I have been a member of the Girl Scout movement for over 50 years, and as an adult, I am still learning leadership skills through girl scouting. I stay involved because I enjoy being part of a sisterhood which is inclusive, girl-led, in which girls feel safe to succeed and unleash the power of the G.I.R.L (Go-getter, Innovator, Risk-taker, Leader).
Girl Scouts Dakota Horizons serves girls throughout North Dakota and South Dakota, and parts of Minnesota and Iowa. If I could name only one thing girls learn when they’re involved with Girl Scouts, it’s that they gain the confidence to tackle new things. From building robotic hands to creating resources that enable new immigrants to learn to read English, our girls have done amazing things for more than 100 years. Through girl scouting, they receive the encouragement, guidance, training, and confidence they need to grow into women who lead by example and do great things for their communities, their nation, and the world.
In the Girl Scout movement, we have always known that girls are the key to our collective future. Gender balance in the workplace and in the public sphere are vital to ensuring that every voice is heard and every outlook is considered. To us, there’s no mystery why corporate boards with more gender balance outperform male-dominated boards. One of the best things we can do to ensure the long-term strength of the United States is to invest in girls. Women bring an invaluable perspective to the courtroom, the classroom, and the caucus room.
Girl Scouts is the best leadership experience for girls in the world, created specifically with and for girls. The Girl Scout Leadership Experience is a one-of-a-kind leadership development program that pairs girls with strong female role models and mentors who help each girl develop her potential. At Girl Scouts, girls find a safe space where they are free to just be themselves without the pressures and social anxieties that can come from a mixed-gender environment. Our leadership model is designed to meet their interests and needs because it’s collaborative and places importance on a diversity of perspectives.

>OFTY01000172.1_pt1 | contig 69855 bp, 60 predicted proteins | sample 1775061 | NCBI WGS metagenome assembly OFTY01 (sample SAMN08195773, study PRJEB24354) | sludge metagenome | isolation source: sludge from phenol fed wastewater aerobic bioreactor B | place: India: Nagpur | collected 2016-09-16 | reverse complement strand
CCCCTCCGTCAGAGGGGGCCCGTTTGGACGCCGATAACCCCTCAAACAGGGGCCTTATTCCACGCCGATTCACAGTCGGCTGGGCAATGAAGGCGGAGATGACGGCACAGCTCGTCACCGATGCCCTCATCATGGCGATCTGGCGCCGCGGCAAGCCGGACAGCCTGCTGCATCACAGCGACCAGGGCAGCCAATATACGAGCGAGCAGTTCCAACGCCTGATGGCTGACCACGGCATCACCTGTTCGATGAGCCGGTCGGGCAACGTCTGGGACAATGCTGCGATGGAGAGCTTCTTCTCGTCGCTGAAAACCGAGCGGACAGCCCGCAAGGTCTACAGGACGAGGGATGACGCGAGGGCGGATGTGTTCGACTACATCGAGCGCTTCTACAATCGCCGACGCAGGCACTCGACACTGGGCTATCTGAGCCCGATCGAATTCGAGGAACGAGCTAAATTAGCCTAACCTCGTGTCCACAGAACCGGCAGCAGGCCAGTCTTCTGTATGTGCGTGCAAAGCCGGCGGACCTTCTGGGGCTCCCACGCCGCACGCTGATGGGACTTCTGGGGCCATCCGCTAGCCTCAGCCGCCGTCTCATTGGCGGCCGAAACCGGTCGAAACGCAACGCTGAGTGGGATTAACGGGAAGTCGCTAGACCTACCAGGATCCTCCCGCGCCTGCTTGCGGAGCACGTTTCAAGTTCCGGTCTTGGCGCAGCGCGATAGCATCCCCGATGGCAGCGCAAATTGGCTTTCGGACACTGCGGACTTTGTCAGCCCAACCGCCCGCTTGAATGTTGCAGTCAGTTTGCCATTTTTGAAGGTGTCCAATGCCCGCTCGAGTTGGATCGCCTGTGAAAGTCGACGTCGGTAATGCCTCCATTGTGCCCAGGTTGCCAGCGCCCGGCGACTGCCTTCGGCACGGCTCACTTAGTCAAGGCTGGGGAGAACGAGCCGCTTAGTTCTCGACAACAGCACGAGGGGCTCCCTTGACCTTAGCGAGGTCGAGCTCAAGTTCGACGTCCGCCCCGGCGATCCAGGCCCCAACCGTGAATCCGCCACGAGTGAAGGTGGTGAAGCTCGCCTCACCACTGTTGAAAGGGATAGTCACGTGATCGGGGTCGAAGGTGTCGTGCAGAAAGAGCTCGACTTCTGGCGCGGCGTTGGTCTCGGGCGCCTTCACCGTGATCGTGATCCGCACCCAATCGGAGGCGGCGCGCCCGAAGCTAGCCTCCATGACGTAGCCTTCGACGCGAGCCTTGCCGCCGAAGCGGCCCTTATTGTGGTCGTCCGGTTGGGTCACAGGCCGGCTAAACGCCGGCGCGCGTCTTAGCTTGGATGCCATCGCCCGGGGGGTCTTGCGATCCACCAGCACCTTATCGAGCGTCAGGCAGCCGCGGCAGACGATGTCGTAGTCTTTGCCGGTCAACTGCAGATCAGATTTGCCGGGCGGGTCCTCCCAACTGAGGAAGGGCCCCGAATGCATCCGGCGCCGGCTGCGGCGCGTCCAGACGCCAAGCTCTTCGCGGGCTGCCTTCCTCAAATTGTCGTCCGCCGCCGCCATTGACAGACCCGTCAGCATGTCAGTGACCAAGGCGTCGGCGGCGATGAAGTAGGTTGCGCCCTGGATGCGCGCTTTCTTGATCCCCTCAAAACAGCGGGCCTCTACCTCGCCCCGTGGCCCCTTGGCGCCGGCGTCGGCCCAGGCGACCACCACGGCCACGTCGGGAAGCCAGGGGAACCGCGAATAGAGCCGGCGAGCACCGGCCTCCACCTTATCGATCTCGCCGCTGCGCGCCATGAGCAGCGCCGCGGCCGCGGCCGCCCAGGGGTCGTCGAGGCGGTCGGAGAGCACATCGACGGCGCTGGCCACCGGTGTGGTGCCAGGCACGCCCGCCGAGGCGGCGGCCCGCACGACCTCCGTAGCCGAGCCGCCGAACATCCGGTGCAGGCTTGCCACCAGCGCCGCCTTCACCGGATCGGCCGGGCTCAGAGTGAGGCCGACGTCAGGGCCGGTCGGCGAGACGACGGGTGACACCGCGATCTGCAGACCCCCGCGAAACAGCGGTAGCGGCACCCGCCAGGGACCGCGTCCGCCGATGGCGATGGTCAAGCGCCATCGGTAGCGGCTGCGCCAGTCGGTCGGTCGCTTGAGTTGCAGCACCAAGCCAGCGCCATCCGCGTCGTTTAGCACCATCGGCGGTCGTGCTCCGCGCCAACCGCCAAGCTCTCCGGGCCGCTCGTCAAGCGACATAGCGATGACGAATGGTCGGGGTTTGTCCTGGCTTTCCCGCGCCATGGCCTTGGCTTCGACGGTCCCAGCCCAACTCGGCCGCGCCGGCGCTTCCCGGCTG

Leadership doesn’t happen by accident, and because of Girl Scouts, I can look back on my career, and know the GSLE was responsible for my successes. I earned my master of public administration degree from the University of North Dakota, but before that, as a Girl Scout, I earned the highest honor you could achieve at that time — the Curved Bar award. (Today, it’s known as the Gold Award.) During my professional career, I was appointed to the North Dakota Public Service Commission in 1993 by then-Gov. Ed Schafer, as the first woman to serve on that commission. When I retired, I did so as president of the Public Service Commission.
Creating more female leaders means starting young and making sure today’s girls are acquiring the skills they will need to take on the 21st century leadership roles of their futures. Through our more than 100 years of experience, Girl Scouts has become the experts at giving girls the tools they need to empower themselves by teaching them that their voices count, they must stand up for what they believe in, and they have the strength to take the lead. Our programs are specifically designed with girls in mind.
I’m also author of the books "Spectacular North Dakota Hikes — Bring the Dog," and "Important Voices, North Dakota’s Women Elected State Officials Tell Their Stories," both published by the Institute of Regional Studies at North Dakota State University. Because of girl scouting, I followed where my passions led me, in both my business and creative life.
The Girl Scout Gold Award, the highest award in girl scouting, is earned by fewer than 6 percent of Girl Scouts annually. The Gold Award requires girls to demonstrate their leadership skills by addressing a local or global issue. Girls typically spend one to two years on their project and must show the project will have long term benefits. Girls’ projects range from ones that address poverty to illiteracy to environmentalism. Girl Scouts who earn the Gold Award are truly noteworthy.
I encourage all former and current Girl Scouts to actively examine how girl scouting has made a difference in their lives and in their communities.